According to the latest documents leaked by former U.S. Government contractor Edward Snowden, Some of the world’s most popular Smartphone applications like Angry Bird are telling British (GCHQ) and American intelligence agencies (NSA) everything about you.
Reports have emerged that “leaky” smartphone apps are transmitting users’ private information across the internet to government spy agencies including the US National Security Agency (NSA) and Britain’s Government Communications Headquarters (GCHQ).
The Guardian claims that the NSA and its UK counterpart GCHQ have been developing capabilities to take advantage of these ‘leaky’ apps, collecting most sensitive information such as sexual orientation and “even sends specific sexual preferences such as whether or not the user may be a swinger.” Now this is what which blows our minds.
One slide from a May 2010 NSA presentation, titled “Golden Nugget!”, set out the agency’s “perfect scenario”, described as a “target uploading photo to a social media site taken with a mobile device.” The presentation explained that in such a case, the agency could get a “possible image”, email and “a host of other social working data”.
It will perhaps come as no surprise that the NSA and GCHQ are harvesting data from smartphone apps. It has long been know that they use similar techniques to intercept mobile internet traffic and text message data. However, the documents reveal that the agencies are increasingly convinced of the importance of mobile applications data.
“The efforts effectively means that anyone using Google Maps on a Smartphone is working in support of a GCHQ system.“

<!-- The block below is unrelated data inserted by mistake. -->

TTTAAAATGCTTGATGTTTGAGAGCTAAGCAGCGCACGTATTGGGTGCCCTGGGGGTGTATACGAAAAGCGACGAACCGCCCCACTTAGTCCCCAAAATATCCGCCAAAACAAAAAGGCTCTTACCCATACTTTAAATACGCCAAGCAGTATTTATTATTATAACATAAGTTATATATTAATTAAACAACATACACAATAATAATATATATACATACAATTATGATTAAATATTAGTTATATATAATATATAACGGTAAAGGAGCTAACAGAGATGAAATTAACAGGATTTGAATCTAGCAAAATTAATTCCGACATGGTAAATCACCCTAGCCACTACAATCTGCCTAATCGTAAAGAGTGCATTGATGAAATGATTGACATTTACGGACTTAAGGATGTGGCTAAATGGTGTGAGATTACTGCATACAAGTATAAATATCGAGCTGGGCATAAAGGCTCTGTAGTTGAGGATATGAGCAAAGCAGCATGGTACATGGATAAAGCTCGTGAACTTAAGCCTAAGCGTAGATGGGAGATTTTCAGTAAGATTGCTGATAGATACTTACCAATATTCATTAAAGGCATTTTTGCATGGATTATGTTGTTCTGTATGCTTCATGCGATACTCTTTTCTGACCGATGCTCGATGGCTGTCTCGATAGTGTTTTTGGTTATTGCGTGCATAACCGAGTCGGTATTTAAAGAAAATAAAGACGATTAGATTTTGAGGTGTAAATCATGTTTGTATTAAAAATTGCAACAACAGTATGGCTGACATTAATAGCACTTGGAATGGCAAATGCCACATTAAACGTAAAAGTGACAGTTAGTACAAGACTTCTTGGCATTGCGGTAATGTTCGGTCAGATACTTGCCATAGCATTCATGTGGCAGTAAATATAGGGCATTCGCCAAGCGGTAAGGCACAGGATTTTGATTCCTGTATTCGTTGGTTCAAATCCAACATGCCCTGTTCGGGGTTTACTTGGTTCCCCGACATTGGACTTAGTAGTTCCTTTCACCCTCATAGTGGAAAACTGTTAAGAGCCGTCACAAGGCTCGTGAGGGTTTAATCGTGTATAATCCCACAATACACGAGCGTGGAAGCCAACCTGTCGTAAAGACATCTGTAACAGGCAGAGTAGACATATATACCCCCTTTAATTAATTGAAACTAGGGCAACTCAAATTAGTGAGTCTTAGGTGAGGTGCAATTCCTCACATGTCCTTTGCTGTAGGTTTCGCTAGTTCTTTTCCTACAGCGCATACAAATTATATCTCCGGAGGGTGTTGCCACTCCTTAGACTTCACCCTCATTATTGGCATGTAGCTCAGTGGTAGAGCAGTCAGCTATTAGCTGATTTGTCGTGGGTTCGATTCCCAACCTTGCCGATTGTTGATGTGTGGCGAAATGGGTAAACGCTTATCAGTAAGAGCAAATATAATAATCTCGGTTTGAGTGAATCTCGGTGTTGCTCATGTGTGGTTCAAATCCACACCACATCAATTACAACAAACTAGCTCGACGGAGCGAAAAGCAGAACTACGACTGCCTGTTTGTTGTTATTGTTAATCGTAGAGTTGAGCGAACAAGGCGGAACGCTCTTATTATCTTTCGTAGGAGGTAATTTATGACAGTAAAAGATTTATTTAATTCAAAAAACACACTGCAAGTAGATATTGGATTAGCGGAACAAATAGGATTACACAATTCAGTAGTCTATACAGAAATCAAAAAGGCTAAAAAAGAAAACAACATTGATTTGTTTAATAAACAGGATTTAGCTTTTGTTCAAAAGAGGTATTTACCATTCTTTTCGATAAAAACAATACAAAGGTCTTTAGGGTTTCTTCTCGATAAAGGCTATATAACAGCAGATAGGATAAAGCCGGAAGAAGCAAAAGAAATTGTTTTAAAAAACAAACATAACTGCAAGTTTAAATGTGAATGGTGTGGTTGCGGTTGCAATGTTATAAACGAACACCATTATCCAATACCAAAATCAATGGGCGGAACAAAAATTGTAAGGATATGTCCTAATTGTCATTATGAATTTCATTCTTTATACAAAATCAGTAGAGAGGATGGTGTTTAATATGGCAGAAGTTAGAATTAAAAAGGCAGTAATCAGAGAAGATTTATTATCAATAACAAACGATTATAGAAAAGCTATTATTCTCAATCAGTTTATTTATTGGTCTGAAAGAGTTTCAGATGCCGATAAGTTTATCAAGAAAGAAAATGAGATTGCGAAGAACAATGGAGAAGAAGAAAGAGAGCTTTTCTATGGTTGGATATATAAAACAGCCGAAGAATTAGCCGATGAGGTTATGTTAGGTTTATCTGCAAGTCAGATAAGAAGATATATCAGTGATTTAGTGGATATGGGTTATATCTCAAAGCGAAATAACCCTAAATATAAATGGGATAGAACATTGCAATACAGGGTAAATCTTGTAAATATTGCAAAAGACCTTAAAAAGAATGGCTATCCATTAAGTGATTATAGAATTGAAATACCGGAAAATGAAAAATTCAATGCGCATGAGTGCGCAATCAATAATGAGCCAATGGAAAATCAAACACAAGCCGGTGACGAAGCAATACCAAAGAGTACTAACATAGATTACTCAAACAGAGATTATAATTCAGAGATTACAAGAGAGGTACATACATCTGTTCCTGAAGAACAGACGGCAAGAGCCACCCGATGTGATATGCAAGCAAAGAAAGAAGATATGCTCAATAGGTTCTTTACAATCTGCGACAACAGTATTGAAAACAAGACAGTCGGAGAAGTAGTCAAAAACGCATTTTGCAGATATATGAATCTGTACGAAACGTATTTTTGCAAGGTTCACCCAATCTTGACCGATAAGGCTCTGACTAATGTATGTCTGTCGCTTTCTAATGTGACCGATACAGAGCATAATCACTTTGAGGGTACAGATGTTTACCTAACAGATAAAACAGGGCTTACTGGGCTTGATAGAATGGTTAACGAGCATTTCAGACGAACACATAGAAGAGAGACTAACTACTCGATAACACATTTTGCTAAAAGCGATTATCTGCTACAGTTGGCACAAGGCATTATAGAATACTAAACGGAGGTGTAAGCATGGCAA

The Guardian also reported that the NSA has already spent more than $1 Billion in its phone targeting efforts, giving illogical reason that they are trying to defend the country from terrorist attacks and they are spying on only non-US citizens, but the NSA and GCHQ are collecting the info as part of their widespread global data collection effort.
Thomas Labarthe, managing director for Europe at mobile security firm Lookout, explained that most apps do not use encryption when transmitting information, or only encrypt specific details such as financial transactions.
“If an app is not using encryption, it is basically handing over the data to anyone who’s listening. This includes everything ranging from geo-location through to what’s being entered into forms, depending on the app,” he said.
In a statement, Rovio (maker of Angry Birds game app) VP of marketing and communications, Saara Bergström, told the Guardian:
“Rovio doesn’t have any previous knowledge of this matter, and have not been aware of such activity in 3rd party advertising networks. Nor do we have any involvement with the organizations you mentioned.”
But that doesn’t mean that developers are blameless. Developers can take more proactive measures to try and encrypt the data obtained from their apps.
Angry Birds is not alone in this, either; Facebook and Twitter were also named in these reports and Google Maps is apparently a major source of information for these agencies as well. The scale and the specifics of the data haul are not clear.